# convolution of $n$ exponential distributions

Let $exp(k)$ be the exponential distribution, $k>0$. Then it has density

$$f(x)= \begin{cases} ke^{-kx} & \text{ if } 0\leq x < \infty\\ 0 &\text{otherwise} \end{cases}$$

I want to find the convolution of $n$ exponential distributions. For $n=2$ I have

$$\int_{\mathbb{R}} f(x-t)f(t) dt =\int_0^x (k e^{-k(x-t)}ke^{-kt}) dt=\int_0^x k^2e^{-kx} dt=k^2e^{-kx} \int_0^x dt= k^2xe^{-kx}.$$

For $n \geq 3$ I would like to take convolutions inductively, but I am not even sure what my inductive hypothesis would be. Some help?

• It is often easier to find the convolution by the moment generation function. Would such a move be acceptable or do you want to do it by the integral? – madprob Oct 30 '17 at 12:48
• @madprob I would prefer to do this via integrals, since I just learned the definition of a convolution. – Sarah Oct 30 '17 at 12:49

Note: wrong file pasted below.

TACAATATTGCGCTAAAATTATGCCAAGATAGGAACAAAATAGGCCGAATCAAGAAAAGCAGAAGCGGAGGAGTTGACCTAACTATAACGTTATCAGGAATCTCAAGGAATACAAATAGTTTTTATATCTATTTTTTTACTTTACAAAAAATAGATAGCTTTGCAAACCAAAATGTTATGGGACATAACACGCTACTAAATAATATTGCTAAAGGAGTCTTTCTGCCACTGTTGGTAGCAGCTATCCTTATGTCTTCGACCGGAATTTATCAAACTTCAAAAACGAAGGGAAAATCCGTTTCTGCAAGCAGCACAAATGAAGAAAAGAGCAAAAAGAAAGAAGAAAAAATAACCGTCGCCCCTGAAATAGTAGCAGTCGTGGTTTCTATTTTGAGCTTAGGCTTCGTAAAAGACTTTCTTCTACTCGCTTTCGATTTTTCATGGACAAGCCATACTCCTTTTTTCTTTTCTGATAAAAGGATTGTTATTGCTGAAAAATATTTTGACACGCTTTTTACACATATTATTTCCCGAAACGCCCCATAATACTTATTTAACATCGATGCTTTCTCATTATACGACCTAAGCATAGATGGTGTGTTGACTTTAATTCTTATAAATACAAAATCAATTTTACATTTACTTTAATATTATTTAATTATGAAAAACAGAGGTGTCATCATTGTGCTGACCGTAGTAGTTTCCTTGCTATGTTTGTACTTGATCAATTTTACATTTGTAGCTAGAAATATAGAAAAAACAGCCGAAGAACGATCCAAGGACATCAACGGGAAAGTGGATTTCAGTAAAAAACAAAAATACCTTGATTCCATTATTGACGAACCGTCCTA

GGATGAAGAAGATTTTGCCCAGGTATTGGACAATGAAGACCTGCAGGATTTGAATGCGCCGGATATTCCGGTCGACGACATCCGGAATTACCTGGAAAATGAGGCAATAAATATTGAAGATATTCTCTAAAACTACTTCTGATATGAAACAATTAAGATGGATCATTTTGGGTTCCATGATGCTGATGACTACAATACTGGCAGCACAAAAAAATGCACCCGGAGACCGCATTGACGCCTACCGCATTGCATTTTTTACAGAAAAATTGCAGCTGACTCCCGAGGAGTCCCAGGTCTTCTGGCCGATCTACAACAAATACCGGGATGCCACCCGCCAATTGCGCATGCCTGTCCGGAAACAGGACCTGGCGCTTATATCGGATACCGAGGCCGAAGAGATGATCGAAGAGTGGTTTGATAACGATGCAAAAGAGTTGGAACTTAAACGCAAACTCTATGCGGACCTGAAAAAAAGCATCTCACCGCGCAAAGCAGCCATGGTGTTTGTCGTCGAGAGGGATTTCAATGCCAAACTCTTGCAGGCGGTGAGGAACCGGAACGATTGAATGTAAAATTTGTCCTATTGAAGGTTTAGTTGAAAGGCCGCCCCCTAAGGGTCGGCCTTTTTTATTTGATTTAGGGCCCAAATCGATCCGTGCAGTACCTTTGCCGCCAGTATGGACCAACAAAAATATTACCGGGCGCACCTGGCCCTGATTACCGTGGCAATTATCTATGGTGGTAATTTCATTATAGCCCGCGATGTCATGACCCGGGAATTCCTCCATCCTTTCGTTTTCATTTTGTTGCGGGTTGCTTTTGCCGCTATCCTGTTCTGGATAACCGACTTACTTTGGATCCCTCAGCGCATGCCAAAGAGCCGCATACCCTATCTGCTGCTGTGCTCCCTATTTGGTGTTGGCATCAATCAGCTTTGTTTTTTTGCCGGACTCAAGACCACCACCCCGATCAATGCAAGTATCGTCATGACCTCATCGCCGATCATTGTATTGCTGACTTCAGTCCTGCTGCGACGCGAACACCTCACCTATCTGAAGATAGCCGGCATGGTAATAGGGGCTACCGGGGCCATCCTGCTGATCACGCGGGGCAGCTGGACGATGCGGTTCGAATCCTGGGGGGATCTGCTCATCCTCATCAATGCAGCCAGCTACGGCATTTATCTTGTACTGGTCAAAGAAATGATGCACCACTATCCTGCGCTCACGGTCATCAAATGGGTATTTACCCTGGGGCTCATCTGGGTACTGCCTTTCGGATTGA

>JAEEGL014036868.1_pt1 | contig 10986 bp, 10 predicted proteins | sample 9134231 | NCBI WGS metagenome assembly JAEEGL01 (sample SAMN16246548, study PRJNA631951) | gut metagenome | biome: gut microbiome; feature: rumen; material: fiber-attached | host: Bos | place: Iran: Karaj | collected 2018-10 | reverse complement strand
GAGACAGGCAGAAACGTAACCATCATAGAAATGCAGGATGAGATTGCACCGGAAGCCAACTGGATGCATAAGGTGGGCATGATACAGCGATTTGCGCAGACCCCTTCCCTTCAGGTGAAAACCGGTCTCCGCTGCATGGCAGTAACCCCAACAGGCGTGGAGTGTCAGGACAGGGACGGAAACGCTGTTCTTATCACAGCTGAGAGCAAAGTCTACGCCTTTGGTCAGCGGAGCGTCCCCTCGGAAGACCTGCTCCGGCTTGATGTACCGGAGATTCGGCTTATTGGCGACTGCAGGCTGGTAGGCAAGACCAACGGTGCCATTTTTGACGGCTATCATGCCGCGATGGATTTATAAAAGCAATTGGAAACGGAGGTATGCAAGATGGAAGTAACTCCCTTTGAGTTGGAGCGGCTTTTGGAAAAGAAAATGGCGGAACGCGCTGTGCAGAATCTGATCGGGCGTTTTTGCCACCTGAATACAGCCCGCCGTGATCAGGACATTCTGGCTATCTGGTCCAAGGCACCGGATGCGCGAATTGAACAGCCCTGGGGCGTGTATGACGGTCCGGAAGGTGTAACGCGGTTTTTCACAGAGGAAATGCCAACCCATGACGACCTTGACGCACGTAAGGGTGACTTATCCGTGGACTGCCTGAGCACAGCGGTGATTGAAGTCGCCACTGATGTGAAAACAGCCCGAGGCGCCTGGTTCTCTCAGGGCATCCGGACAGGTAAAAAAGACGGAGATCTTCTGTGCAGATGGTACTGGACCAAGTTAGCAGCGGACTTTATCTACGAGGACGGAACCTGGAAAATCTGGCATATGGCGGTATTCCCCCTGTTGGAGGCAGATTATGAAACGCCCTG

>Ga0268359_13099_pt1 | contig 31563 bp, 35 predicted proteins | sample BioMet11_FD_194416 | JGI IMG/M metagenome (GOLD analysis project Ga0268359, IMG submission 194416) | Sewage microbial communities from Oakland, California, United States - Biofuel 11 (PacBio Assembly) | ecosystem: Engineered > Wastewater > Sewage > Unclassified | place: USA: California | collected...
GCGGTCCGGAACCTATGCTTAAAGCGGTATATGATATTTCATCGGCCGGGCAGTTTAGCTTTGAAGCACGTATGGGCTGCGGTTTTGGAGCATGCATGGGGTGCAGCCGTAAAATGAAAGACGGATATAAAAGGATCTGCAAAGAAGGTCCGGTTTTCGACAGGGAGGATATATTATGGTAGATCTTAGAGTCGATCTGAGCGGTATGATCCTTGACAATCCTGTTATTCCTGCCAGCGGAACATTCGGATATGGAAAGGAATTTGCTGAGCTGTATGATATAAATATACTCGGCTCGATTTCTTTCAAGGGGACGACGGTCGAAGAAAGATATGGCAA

• Also, $f(x)=k^2 x \exp(-kx)$ is a known distribution. Do you know its name? – madprob Oct 30 '17 at 12:50
• @madprob No, but I can look it up. – Sarah Oct 30 '17 at 12:54
• @madprob Before seeing Jimmy's answer, I actually computed the convolution for $n=3$ and then $n=4$ to see the pattern. It makes sense that you get a Gamma distribution density, since, according to Wikepedia, the sum of exponential random variables follows a Gamma distribution. – Sarah Oct 30 '17 at 13:05

For $n=2$, you found that $$f_2(x)=k^2x^{2-1}e^{-kx}$$ The tricky part is that actually there is also a hidden $1/(2-1)!=1$. (you couldn't have known that, unless you calculated also the $n=3$ case). So, the inductive hypothesis for $n\ge 3$: $$f_n(x)=\frac{1}{(n-1)!}k^{n}x^{n-1}e^{-kx}$$ for $0\le x<+\infty$ and $f_n(x)=0$ otherwise. This is the Erlang distribution (or a particular instance of the Gamma distribution) with parameters: shape $n$ and rate $k$.